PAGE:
Dubai golf coach Justin Parsons voted among top-50 instructors outside the United States and continues to perfect his craft, writes John McAuley.
Dubai golf instructor Justin Parsons is making a name for himself
Justin Parsons, director of instruction at the Butch Harmon School of Golf, is recounting a favoured tale from his base inside the Els Club, Dubai.
It begins with Rory McIlroy dropping in, unannounced, after a round at the Abu Dhabi HSBC Championship, just as Parsons was taking a junior through a few swing drills. It includes pleasantries exchanged between friends and concludes with a completely bemused client.
“I’d just said to Rory ‘OK, sure I’ll see you later’, and then closed the door,” Parsons says. “But when I turned to look at the kid his mouth was wide open; he wasn’t quite sure what to do.”
Little wonder. Parsons had just been chewing the fat with a double major champion and title holder at this week’s DP World Tour Championship. Add to that, a frequent visitor to Harmon’s facility deep in Dubai Sports City (DSC).
That McIlroy spends a few weeks in the off-season there with Michael Bannon, his coach, is testament to Parsons’s pedigree. A fellow Northern Irishman who knows well Bannon from back in his homeland, Parsons has driven the usual route of golfer-turned-teaching professional – with a year banked as a pro on the old PGA Mastercard Tour – and arrived, via a few desert destinations, at an exceptional terminus.
Having earned his stripes at home in Knock Golf Club, picking up balls on the range to selling Mars Bars, his current position as head of tuition at Butch Harmon’s only Middle-Eastern venture seems rather sugar-coated. However, there is a lot of work, very little rest, and almost no play.
“I’ve managed 10 or 12 rounds in the past year,” he says.
Not that Parsons is complaining. More than a decade on the other side of the camera has lifted him into the rarefied air of Harmon-backed coaching, when in May 2008 Claude Harmon, Butch’s son and respected instructor, asked if he would swap The Montgomerie for a new venture at DSC.
Within three months, Parsons was in Las Vegas, picking the brain of golf tuition’s headline act. Jackpot.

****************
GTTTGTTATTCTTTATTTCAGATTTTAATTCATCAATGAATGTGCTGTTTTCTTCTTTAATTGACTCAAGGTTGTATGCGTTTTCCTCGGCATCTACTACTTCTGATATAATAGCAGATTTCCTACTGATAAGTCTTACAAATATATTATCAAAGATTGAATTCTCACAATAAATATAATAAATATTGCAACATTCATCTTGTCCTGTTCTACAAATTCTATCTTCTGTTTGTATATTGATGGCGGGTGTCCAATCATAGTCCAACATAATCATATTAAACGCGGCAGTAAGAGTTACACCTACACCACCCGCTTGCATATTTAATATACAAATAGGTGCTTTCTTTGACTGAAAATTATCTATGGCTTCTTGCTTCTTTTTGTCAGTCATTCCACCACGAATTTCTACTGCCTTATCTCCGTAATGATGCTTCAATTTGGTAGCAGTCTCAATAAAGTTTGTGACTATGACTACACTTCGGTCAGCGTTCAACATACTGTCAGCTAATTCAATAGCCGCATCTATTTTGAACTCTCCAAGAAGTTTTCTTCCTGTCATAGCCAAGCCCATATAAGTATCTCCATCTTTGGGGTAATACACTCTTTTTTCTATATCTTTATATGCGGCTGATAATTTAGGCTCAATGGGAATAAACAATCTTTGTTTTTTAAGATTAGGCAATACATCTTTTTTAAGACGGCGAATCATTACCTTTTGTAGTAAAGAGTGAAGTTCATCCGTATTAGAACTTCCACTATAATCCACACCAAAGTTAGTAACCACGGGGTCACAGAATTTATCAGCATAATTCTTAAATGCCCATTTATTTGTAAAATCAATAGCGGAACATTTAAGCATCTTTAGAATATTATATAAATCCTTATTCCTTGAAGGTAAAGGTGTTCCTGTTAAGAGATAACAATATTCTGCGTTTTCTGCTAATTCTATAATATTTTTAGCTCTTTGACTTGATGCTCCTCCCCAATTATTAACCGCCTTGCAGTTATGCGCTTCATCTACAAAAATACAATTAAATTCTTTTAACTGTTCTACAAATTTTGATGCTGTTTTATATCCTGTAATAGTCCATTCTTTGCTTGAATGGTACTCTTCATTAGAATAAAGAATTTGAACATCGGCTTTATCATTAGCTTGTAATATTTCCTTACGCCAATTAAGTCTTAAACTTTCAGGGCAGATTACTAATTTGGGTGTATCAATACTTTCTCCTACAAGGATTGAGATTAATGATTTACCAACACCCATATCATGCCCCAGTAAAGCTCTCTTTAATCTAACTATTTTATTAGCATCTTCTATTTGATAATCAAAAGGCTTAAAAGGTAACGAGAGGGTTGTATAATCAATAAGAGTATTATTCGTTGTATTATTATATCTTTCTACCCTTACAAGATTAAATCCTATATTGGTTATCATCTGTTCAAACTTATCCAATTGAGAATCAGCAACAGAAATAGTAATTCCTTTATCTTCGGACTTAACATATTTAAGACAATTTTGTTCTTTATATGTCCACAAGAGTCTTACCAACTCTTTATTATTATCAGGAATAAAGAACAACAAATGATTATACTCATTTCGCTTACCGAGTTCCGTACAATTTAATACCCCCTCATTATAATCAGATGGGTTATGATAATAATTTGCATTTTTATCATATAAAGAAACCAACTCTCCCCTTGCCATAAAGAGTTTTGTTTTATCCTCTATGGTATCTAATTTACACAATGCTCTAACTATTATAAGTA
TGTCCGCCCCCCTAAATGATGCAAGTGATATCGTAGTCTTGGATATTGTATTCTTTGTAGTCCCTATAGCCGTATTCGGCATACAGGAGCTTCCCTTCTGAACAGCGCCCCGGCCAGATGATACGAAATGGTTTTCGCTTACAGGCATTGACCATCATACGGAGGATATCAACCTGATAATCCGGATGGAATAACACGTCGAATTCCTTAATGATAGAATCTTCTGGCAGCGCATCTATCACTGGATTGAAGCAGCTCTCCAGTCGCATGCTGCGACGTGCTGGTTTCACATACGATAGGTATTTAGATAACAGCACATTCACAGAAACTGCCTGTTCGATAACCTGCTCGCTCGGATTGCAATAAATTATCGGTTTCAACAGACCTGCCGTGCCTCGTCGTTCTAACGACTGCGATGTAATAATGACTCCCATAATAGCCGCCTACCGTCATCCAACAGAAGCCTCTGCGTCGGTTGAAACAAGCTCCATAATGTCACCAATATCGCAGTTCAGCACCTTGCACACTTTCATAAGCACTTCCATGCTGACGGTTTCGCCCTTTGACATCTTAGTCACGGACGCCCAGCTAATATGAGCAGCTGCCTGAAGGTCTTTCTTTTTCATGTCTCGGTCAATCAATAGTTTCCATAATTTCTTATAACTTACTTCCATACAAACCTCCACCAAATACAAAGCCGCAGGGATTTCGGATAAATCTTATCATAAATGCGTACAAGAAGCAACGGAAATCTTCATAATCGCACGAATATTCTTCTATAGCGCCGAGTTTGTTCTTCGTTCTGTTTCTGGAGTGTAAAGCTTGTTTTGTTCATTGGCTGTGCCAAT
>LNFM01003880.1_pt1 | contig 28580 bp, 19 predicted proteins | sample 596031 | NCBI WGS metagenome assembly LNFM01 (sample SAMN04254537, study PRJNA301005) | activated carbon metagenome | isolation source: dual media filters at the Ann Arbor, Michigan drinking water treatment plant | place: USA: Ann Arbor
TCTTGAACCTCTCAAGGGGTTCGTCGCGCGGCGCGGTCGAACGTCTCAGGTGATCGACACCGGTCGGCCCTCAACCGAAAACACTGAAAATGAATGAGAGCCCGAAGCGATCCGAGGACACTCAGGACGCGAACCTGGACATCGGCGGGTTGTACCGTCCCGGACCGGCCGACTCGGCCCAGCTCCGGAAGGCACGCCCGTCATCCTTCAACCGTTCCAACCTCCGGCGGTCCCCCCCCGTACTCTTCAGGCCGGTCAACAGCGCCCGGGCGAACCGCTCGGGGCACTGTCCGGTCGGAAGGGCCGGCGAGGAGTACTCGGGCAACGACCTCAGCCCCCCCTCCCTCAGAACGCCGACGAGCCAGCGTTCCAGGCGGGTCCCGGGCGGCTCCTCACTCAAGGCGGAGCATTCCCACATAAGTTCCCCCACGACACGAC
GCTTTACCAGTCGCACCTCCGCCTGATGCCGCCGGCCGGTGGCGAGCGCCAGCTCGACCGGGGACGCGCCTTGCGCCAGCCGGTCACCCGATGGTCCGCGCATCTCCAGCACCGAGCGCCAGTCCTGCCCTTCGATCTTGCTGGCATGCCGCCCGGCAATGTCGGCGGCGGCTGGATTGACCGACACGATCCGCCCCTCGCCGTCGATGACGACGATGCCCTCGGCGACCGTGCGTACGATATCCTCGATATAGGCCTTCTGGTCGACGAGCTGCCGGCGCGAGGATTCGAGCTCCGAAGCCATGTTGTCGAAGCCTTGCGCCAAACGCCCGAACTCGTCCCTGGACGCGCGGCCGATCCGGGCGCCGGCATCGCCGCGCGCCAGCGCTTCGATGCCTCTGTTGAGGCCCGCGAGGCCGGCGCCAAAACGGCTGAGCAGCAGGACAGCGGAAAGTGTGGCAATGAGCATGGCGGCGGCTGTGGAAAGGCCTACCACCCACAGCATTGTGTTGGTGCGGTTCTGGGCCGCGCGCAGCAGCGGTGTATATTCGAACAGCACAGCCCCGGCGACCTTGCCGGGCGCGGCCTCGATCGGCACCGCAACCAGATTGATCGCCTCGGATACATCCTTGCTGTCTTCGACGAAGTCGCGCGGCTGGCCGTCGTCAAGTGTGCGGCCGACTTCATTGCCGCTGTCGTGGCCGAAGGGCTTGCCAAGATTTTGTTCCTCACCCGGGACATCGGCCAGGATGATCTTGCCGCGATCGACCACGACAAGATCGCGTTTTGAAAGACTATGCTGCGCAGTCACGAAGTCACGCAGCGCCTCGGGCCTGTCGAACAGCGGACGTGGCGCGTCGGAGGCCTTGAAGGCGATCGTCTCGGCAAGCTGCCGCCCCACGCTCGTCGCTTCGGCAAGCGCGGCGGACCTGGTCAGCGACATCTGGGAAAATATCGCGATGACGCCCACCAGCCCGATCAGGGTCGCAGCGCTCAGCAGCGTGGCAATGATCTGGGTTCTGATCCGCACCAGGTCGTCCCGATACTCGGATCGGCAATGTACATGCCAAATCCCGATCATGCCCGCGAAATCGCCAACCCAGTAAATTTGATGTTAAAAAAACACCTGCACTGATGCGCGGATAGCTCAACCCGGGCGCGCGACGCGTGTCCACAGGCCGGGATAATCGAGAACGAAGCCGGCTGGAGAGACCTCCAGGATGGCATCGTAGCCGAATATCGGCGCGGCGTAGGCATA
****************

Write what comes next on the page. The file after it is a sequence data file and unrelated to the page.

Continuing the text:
“It’s like a computer nerd meeting Bill Gates,” he says. “Butch is an unbelievable character, a master communicator. He’s been a great influence, as has Claude.”
Three years under Claude’s wing gave Parsons the confidence to fly solo, especially when Claude left to run his own operation in West Palm Beach, Florida. The progression was recognised last month, when Golf Digest voted Parsons one of the top-50 instructors outside the United States.
“When I left, in the discussions between my father and I there was never any thought about anyone other than Justin,” Claude says. “In the last five years, he’s gone from being a golf instructor to become a great coach, where he’s developing players.
“He’s as good as you’ll find and, with the access he now has to top professionals, he’ll only get better. I see Justin as a member of the family. I’m unbelievably proud of him.”
It explains why the Harmon core values persist. Attention to detail, dedication, the importance of good communication, and all in keeping with the Dubai enterprise’s original objective: to provide children on the school’s junior programme the best chance to play collegiate golf in America, or become fully-fledged members of the main tours.
“We believe if they show the diligence and the work ethic, and follow our programmes physically, mentally and technically, they’ll give themselves a good chance to do that,” Parsons says. “We’ve got a great young team of pros here. And to be associated with the Harmons, that culture and the principles they stand for, is a tremendous advantage. It has a trickle-down effect to me and the team.”
The academy’s influence has permeated the golf scene, both locally and internationally. Zane Scotland has blazed a trail on this season’s Mena Tour, comfortably seizing its Order of Merit crown, and a number of the Asian Tour’s Indian representatives are also on the books.
As is Michael Hoey, victor at July’s Russian Open on the European Tour.
“It’s been fantastic to work with Justin and his team,” he says. “Justin’s knowledge of swing mechanics has helped me identify my pattern and I’m moving in the right direction.”
Parsons is certainly heading forward, although for now life on the road full-time is not an option. A young family — he, his wife and 16-month-old daughter — sees to that.
His mind, though, is constantly on the go, from seminars conducted in India to some less-than-casual reading on what makes great coaches tick.
Yet for all the research and swing restoration, the close association with the Harmons has taught Parsons one thing above all else.
“It opened my eyes to the simplicity of the task we have and how complicated we can make it if we don’t know what we’re doing,” he says. “Butch and Claude pride themselves in being able to see the thing that’s wrong, identify it quickly, and work on it.
“That’s something I’ve tried to do, through Claude’s pressure: always see it fast, make sure it’s the right thing, and fix it. Then you’ve a happy client and a happy golfer.”
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